N R Bhanumurthy
As some of us argued, India’s response to Covid and post-Covid recovery was never to be inflationary as most of the measures were taken on the supply side.
The reports from almost all the international financial institutions (such as IMF and World Bank) suggest India is a ‘bright spot’ in the troubled global economy. With a GDP growth of 7 per cent in 2022-23 and a prediction of over 6 per cent growth in 2023-24, India will continue to be labelled as a fast-growing large economy globally. With the inflation being just a tad higher than the targeted level of 6 per cent and relative stability on the external account and in the financial markets, India’s recovery post-Covid appears to be complete and sustainable with no side effects of stimulus policies adopted during the Covid pandemic. To understand this, one must look at the advanced economies’ experiences and what happened in India during the post-2008 crisis.
Further, one must understand what India did differently now compared to the post-2008 crisis and what advanced countries have done during Covid.
As some of us argued, India’s response to Covid and post-Covid recovery was never to be inflationary as most of the measures were taken on the supply side. However, there were a few demand-side measures as well. During the post-2008 crisis, it was largely demand-side measures, and with supply response not being adequate, India has experienced double-digit inflation for over two calendar years. The inflation that India has experienced recently and subsequent interest rate hikes are not entirely due to domestic policies. Instead, it is due to open-economic macro issues such as exchange rate depreciation, an increase in world oil and other commodity prices, and sharp hikes in US interest rates.
In contrast to India’s response, the advanced economies continued to follow textbookish policy response to Covid wherein large interventions are on the demand side, leading to very high inflation that these economies have never experienced in the last four decades.
In contrast, India had a pragmatic policy with the lessons learnt from the 2008 crisis behind us. The outcomes of textbookish policies adopted in advanced countries such as the USA are quite scary, with the probability of mild recession or deep slowdown appearing to be strong and some countries even facing stagflationary conditions.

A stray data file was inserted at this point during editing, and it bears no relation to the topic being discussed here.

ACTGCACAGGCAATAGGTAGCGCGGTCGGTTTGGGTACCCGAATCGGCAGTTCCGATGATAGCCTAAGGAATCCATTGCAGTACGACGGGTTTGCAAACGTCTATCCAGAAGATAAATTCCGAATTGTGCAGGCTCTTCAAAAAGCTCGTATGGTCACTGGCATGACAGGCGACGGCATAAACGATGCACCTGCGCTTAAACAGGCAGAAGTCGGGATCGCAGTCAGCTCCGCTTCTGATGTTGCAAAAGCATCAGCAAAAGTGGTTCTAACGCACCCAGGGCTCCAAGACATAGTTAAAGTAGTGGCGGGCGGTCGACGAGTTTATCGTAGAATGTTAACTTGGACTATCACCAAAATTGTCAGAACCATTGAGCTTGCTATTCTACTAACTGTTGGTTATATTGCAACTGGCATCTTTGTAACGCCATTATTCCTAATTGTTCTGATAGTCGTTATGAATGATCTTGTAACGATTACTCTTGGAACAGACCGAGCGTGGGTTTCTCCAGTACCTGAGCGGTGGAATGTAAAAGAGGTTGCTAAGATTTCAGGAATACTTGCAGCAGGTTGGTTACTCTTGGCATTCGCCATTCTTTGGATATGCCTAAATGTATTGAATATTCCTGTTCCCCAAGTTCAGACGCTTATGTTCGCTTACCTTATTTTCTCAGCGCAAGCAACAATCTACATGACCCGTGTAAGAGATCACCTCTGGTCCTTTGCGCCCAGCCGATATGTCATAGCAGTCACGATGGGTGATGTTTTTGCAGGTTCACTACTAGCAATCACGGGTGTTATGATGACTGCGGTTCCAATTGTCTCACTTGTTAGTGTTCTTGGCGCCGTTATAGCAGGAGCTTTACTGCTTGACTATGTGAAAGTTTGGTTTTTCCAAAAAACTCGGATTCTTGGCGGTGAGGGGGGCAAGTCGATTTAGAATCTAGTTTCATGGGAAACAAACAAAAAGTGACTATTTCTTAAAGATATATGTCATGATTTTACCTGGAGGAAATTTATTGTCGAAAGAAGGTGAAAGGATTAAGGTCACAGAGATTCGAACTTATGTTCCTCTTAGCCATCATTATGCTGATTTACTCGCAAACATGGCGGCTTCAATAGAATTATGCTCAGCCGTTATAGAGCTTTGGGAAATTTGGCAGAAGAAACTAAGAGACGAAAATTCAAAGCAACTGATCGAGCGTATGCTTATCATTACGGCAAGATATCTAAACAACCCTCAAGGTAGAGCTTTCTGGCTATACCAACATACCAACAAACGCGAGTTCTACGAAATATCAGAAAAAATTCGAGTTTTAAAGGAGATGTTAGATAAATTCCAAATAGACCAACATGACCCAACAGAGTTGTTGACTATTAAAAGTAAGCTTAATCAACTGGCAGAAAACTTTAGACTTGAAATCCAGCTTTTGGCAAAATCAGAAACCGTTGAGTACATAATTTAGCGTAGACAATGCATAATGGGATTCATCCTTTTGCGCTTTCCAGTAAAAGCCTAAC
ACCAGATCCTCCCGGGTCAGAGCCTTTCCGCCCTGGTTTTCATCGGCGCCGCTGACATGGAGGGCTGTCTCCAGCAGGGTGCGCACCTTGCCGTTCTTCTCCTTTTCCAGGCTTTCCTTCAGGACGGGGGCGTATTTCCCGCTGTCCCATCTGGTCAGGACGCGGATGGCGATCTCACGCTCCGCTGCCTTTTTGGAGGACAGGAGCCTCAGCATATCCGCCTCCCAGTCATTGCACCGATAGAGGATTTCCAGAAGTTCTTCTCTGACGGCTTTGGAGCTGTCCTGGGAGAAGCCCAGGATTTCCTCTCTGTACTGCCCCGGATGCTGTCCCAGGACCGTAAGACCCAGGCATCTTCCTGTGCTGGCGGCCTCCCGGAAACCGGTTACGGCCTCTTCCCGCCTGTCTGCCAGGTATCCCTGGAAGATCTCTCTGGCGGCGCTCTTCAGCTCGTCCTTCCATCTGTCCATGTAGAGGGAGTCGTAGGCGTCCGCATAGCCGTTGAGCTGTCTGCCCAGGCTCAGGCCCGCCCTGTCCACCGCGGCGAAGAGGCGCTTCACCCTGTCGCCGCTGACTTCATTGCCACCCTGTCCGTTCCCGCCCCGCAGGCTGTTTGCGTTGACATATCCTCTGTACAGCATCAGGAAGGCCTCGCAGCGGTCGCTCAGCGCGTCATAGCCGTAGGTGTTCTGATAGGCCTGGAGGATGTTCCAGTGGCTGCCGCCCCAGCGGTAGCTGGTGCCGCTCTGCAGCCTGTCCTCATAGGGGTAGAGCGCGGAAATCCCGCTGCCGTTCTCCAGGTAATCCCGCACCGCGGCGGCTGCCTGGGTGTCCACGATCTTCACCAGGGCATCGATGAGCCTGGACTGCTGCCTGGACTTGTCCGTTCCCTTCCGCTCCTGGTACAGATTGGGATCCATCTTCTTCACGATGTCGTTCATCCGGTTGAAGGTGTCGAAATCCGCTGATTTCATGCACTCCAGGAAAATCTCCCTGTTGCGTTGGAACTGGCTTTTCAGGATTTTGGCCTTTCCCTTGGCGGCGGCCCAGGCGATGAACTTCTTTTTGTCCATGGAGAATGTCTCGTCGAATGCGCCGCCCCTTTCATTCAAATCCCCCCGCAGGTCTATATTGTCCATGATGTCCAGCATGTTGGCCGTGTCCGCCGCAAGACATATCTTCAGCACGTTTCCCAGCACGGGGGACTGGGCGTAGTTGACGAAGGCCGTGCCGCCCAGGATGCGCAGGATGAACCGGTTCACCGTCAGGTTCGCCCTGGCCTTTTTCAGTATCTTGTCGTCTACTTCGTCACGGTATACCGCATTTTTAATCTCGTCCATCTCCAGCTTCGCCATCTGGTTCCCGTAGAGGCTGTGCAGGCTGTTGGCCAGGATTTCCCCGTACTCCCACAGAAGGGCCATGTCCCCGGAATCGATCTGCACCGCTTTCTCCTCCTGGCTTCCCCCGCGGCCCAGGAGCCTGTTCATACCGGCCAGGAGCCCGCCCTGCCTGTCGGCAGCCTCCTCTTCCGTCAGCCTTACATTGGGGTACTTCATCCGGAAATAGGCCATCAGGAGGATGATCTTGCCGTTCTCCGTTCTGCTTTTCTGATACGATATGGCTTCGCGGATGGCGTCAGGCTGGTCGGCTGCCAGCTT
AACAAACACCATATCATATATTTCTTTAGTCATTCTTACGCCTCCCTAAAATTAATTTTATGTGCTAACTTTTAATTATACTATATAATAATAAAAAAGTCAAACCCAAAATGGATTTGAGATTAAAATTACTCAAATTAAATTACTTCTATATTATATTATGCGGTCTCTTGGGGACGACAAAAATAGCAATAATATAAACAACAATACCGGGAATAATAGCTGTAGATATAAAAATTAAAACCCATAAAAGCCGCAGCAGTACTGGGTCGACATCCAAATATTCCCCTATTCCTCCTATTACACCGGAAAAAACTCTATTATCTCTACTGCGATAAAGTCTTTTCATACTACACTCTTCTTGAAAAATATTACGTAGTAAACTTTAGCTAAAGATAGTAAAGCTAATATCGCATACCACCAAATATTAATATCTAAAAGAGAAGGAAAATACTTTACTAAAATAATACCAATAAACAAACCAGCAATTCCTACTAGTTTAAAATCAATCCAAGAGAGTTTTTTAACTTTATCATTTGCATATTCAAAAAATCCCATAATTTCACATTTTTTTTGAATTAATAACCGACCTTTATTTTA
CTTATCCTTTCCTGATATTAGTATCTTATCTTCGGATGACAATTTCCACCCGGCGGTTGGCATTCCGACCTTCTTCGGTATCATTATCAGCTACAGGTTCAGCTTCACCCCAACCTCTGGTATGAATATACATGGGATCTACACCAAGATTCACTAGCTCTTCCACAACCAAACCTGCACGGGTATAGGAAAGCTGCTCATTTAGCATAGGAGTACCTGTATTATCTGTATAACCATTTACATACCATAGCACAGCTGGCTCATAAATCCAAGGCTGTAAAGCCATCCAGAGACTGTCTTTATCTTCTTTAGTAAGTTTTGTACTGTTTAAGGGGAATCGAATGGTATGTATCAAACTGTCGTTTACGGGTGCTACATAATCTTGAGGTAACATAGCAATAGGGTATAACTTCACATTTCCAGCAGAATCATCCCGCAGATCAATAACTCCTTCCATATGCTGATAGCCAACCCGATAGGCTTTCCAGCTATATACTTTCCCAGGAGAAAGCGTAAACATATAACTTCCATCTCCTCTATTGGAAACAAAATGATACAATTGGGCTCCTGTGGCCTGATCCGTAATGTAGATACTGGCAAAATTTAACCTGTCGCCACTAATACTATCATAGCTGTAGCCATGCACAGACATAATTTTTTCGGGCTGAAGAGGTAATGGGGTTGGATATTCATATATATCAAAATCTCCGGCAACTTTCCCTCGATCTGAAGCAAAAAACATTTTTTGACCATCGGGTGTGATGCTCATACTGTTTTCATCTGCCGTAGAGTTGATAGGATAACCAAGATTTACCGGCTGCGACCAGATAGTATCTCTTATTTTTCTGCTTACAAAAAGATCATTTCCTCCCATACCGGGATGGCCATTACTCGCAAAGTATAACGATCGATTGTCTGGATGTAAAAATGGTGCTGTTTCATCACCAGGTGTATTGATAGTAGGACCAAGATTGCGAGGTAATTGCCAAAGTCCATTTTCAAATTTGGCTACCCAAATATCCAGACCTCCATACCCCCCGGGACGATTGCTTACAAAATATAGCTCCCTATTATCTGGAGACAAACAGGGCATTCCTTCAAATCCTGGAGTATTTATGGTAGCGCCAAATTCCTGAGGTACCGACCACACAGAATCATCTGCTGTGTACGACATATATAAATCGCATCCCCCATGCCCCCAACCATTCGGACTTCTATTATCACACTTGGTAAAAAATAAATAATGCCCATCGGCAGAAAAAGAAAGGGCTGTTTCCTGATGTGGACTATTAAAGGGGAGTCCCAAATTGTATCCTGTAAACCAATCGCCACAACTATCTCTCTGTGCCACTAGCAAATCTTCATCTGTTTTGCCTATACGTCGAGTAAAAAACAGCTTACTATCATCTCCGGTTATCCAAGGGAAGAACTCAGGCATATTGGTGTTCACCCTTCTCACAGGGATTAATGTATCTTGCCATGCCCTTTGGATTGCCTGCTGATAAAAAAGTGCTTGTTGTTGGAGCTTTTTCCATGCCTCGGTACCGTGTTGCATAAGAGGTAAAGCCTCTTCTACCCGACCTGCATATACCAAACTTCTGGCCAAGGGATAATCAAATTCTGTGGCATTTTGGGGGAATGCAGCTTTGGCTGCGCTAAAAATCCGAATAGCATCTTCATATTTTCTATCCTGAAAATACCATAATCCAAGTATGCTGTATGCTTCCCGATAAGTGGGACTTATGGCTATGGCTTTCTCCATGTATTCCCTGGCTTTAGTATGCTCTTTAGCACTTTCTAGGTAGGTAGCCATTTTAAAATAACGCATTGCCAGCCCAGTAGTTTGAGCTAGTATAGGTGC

Regarding financial stability, recent developments in the US and Eurozone banking industry suggest that instability between real GDP growth and inflation appears to affect the balance sheets of the banking and financial sector. And these developments are still playing out, though they may not and should not become a contagion. The effects of these developments in the global banking sector on India were found to be extremely minimum despite the very strong linkages that domestic markets have with US and Euro markets. This suggests the strength of the resilience of the Indian economy from both domestic as well as external shocks. One former CEA said very recently, ‘to avoid economic meltdown, the US should follow India’s COVID economic model’. Similar statements were made during the 2008 crisis as well. But one needs to be vigilant and keep tracing early warning signals to avoid economic disturbances.
Can India grow at 6 to 6.5 per cent in the current year, as predicted by the Government? Are there any risks to India’s present growth prospects? These questions have been raised especially in the context of recent global developments that forced the RBI to continue to hike interest rates. Till now, RBI hiked interest rates by 250 basis points. And there are concerns that further hikes could hamper growth much more than bringing down inflation. In our view, given the current global developments that are still evolving, RBI may try to target an inflation rate a little higher than the median of 4 per cent – between 5 to 6 per cent and that should give monetary policy space for addressing growth concerns.
One risk that is building up in India is the risk of slowing agricultural growth. As some of us raised concerns as early as February this year, agricultural growth could be subdued for some reasons.
First, the El Nino effect, the probability of which is increasing day by day with heat waves across the country, could hamper the sowing this year. Some governments have already cautioned farmers to delay sowing. Second, with three straight years of good agricultural production, it is also natural to experience a decline in marginal output.
And more than this, it is possible to see a decline in all three factors of production. Due to the complete reopening of contact-intensive sectors, the labour force is expected to migrate from rural to urban areas. The area under cultivation that increased sharply in the post-Covid period may decline. And with the demand for credit reviving across the non-food sectors, its availability will be limited. Hence, with land, labour, and capital expected to decline, it is only natural that output may fall. This could have some risks on food inflation in the coming quarters.
Another concern is exports, which are largely a function of external demand.
As external demand could be subdued due to slowing economies, the risk of slowing export growth appears real. But what is riskier is the slowing of imports growth. Some have already started cheering about the narrowing current account deficit. But, for a growing economy like ours, narrowing CAD sharply is not always credit-positive. Rather, it could be an early warning for subdued demand conditions in the economy in the coming quarters. While the economy appears to be going strong, the domestic policy needs to focus on emerging risks and challenges.
(The writer is a Vice Chancellor Dr BR Ambedkar School of Economics University, Bengaluru)(Courtesy: The New Indian Express)